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edited: 08.02.2020

Acrocephalus sp. ‘Raivavae’

Raivavae Reed Warbler (Acrocephalus sp.)

No Reed Warbler species are known to inhabit the Austral Islands today, yet their former existence in that archipelago is more than likely, given the fact that such species are found on the Cook Islands to the north and on the Tuamotu archipelago to the east.

And, there is indeed at least one record of a reed warbler that was heard singing on one of the Austral Islands – Raivavae.:

A. v. sous-espèce ? 

Raevavae: des fauvettes furent entendues par Lacan (J.-L. Mougin, comm. pers.) en mai 1968.
” [1]

translation:

A. v. subspecies? 

Raevavae: warblers were heard by Lacan (J.-L. Mougin, pers. Comm.) in May 1968.

and:

Une espèce non identifiée d’Acrocephalus a été notée à Raivavae en 1968 mais n’a pas été retrouvé en 1990 (Seitre et Seitre 1991) et pouvait donc être un oiseau erratique.” [1]

translation:

An unidentified species of Acrocephalus was recorded at Raivavae in 1968 but was not found in 1990 (Seitre and Seitre 1991) and could therefore be an erratic bird.

This one, brief record may in fact refer to a last remaining tiny population of an endemic reed warbler population that went extinct so after. 

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References:

[1] D. T. Holyoack; J.-C. Thibault: Contribution à l’étude des oiseaux de Polynésie orientale. Mémoire du MNHN, Série A Zoologie 27: 121-122. 1984

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edited: 03.01.2024

Tenebroides tubuai Kolibáč & Porch

Tubuai Bark-gnawing Beetle (Tenebroides tubuai)

The Tubuai Bark-gnawing Beetle was described in 2020, it is known from subfossil remains, including a head, parts of another head, a left mandible, at least one complete elytron as well as additional elytral fragments, and a incomplete prothorax, all recovered from sediment core samples taken at the Mihiru Swamp on the island of Tubuai in the Austral Islands.

These remains can be dated to an age of about 2500 to 2000 BP..

The Tubuai Bark-gnawing Beetle might have been the largest member of its genus, its size has been reconstructed to have been about 1,57 cm in length, which clearly sets it apart from the congeneric and sympatric Mihiura Bark-gnawing Beetle (Tenebroides mihiura Kolibáč & Porch). [1]

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References:

[1] Jiří Kolibáč; Milada Bocakova; James K. Liebherr; Thibould Ramage; Nick Porch: Extinct and extant Pacific Trogossitidae and the evolution of Cleroidea (Coleoptera) after the Late Triassic biotic crisis. Zoological Journal of the Linnean Society 20: 1-37. 2020

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edited: 02.11.2020

Curculionidae gen. & sp. ‘Rimatara’

Rimataran Cossonine Weevil(s) (Curculionidae gen. & sp.)

The weevils (Curculionidae) are in fact the most species-rich family of the whole animal kingdom, the family is divided into several subfamilies of which the Cossininae is one.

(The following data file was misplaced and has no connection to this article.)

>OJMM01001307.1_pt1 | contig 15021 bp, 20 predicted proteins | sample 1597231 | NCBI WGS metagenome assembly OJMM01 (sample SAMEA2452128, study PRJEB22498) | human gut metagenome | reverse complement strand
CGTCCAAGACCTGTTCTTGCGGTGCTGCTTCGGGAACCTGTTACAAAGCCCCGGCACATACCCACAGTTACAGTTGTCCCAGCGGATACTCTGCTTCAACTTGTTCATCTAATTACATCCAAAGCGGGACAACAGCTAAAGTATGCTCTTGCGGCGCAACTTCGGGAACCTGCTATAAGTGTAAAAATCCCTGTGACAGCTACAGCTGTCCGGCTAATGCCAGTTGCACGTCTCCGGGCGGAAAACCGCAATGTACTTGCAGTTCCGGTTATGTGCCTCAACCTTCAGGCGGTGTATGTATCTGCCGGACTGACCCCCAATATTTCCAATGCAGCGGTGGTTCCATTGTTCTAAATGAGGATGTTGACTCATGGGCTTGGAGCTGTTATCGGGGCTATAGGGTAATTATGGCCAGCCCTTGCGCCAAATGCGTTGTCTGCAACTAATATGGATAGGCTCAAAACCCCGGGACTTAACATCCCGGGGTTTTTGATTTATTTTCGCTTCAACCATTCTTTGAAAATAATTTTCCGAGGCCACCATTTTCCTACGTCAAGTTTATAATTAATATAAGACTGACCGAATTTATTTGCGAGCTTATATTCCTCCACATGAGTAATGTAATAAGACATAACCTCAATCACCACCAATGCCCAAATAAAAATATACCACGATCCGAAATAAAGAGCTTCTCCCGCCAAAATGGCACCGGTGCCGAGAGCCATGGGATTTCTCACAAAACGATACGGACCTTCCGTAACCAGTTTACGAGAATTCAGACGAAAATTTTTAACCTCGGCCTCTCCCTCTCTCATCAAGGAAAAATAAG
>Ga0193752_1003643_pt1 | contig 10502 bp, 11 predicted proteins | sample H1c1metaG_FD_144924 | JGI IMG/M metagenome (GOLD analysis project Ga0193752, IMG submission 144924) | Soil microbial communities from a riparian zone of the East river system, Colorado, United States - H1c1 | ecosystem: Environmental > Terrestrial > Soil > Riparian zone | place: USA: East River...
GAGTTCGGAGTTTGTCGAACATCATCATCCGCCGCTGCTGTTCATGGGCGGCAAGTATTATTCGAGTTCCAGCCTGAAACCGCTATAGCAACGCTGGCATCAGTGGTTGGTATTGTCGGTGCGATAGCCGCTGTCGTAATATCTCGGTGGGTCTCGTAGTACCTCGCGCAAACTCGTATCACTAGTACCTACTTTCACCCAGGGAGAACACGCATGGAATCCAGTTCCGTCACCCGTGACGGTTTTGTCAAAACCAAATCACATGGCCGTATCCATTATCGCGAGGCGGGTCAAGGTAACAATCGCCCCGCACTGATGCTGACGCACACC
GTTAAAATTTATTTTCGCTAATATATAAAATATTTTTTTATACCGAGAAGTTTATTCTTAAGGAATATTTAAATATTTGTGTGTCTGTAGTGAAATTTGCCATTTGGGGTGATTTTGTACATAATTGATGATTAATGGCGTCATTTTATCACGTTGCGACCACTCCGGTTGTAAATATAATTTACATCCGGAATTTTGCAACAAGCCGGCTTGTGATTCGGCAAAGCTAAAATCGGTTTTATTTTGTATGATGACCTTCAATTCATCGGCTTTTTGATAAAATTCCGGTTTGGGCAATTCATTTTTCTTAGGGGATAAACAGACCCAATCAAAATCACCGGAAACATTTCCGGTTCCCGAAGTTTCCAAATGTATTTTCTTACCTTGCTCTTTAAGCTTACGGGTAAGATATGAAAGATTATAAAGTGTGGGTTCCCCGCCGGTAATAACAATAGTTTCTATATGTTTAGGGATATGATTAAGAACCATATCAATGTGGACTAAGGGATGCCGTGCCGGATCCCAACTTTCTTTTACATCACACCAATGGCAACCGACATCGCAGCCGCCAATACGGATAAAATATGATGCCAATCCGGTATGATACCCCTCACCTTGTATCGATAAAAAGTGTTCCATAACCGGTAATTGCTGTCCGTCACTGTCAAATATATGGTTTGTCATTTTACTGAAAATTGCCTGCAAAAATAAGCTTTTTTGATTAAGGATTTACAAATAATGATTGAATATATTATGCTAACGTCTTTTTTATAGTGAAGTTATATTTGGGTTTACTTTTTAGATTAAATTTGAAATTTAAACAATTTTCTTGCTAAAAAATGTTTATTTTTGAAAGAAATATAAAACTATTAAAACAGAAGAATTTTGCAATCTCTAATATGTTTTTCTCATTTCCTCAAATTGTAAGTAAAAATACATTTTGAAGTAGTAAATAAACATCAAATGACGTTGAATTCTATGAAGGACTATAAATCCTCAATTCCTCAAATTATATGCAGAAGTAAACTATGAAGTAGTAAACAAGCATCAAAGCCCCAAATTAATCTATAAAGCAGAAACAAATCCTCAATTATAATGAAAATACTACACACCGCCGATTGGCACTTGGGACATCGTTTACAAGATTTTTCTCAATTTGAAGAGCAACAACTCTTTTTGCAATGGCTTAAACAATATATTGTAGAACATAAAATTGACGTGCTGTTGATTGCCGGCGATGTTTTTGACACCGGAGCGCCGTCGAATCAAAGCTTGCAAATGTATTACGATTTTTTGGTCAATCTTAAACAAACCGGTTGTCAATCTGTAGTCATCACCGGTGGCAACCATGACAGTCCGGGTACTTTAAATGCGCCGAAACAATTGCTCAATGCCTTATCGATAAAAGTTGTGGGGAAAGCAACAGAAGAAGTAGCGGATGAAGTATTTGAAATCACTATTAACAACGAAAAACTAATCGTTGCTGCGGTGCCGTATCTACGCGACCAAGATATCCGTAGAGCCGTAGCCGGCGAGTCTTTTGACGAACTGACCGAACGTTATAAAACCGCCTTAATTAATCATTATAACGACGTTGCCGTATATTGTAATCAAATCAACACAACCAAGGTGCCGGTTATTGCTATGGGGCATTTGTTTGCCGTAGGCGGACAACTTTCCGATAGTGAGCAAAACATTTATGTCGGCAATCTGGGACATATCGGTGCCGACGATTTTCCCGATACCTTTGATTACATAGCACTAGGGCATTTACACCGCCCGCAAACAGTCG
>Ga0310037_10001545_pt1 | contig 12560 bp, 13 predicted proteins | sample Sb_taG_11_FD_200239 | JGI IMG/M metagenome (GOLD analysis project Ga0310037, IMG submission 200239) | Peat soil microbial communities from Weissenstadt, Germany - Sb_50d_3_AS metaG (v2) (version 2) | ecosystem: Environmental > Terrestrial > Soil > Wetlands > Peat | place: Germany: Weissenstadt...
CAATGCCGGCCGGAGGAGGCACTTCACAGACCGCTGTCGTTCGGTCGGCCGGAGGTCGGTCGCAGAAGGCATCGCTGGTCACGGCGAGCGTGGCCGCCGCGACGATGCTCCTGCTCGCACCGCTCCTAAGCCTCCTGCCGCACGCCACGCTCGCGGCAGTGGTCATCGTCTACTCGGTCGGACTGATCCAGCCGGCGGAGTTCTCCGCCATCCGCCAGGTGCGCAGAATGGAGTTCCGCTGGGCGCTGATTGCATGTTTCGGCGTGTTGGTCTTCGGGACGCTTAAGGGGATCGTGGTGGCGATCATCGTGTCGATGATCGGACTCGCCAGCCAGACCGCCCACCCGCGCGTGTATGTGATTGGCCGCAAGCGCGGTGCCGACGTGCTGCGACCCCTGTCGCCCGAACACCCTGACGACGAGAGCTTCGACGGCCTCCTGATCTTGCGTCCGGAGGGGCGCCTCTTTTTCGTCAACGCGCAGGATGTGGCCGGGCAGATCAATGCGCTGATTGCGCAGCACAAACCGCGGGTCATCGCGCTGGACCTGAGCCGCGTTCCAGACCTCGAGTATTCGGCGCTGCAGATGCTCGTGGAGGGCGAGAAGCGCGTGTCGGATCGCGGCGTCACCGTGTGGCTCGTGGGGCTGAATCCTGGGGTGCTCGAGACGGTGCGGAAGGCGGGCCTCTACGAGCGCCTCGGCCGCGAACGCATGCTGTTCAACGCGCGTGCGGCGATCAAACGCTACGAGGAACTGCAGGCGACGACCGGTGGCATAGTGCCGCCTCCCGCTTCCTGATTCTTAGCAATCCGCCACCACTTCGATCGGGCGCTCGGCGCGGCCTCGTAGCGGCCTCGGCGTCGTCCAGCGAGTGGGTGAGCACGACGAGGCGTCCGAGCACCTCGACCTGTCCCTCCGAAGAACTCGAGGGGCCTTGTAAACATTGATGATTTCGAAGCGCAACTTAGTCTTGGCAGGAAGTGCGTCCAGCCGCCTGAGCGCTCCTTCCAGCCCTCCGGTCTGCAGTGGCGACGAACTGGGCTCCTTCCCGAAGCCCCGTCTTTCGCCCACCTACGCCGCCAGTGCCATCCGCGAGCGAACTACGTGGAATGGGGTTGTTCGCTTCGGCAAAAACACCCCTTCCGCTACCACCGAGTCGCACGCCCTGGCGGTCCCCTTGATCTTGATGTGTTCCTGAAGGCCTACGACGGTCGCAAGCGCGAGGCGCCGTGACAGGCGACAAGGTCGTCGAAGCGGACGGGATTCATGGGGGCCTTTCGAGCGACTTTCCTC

***

The subfossil record of the island of Rimatara, Austral Islands has produced the remains of at least 18 (!) genera/species of cossinine weevils, this shows how species-rich the island faunas once, before the arrival of humans, were … and, how much has already been lost.

The remains are currently under review by Nick Porch, an Australian entomologist specialized in subfossil insect remains.

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edited: 31.10.2020

Succinea pallida Pfeiffer

Pallid Amber Snail (Succinea pallida)

The Pallid Amber Snail was confined to the sister islands of Ra’iatea and Taha’a, where it was historically very abundant and could be found on any moist places on the ground.

The species, which was described in 1847, is now extinct.

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References:

[1] Justin Gerlach: Land and Freshwater Snails of Tahiti and the other Society Islands. Phelsuma Press, Cambridge 2017

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edited: 26.11.2018

Turdus lherminieri ssp. ‘Martinique’

Martinique Forest Thrush (Turdus lherminieri ssp.)

The Forest Thrush (Turdus lherminieri (Lafresnaye)) inhabits, respectively inhabited some of the islands of the Lesser Antilles, where it is known from Dominica, Guadeloupe, and Montserrat as well as from Saint Lucia. 

The species is, however, not known from Martinique, which is located between Dominica and Saint Lucia, but almost for sure did once occur there as well and probably did so with an endemic subspecies; yet currently there is no proof so far for that assumption, thus I will only briefly mention this assumption here.

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edited: 02.05.2022

Megalomys sp. ‘La Desirade’

La Desirade Rice Rat (Megalomys sp.)

This species is known from subfossil remains that were recovered from archaeological sites on the small island of La Desirade off the northeast coast of Guadeloupe in the Lesser Antilles.

The remains were dated to about 600 to 1400 AD.. [1][2]

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References:

[1] S. T. Turvey: Holocene Extinctions. Oxford University Press, USA 2009
[2] Myriam Boudadi-Maligne; Salvador Bailon; Corentin Bochaton; Fabrice Casagrande; Sandrine Grouard; Nathalie Serrand; Arnaud Lenoble: Evidence for historical human-induced extinctions of vertebrate specieson La Désirade (French West Indies). Quaternary Research 85: 54-65. 2016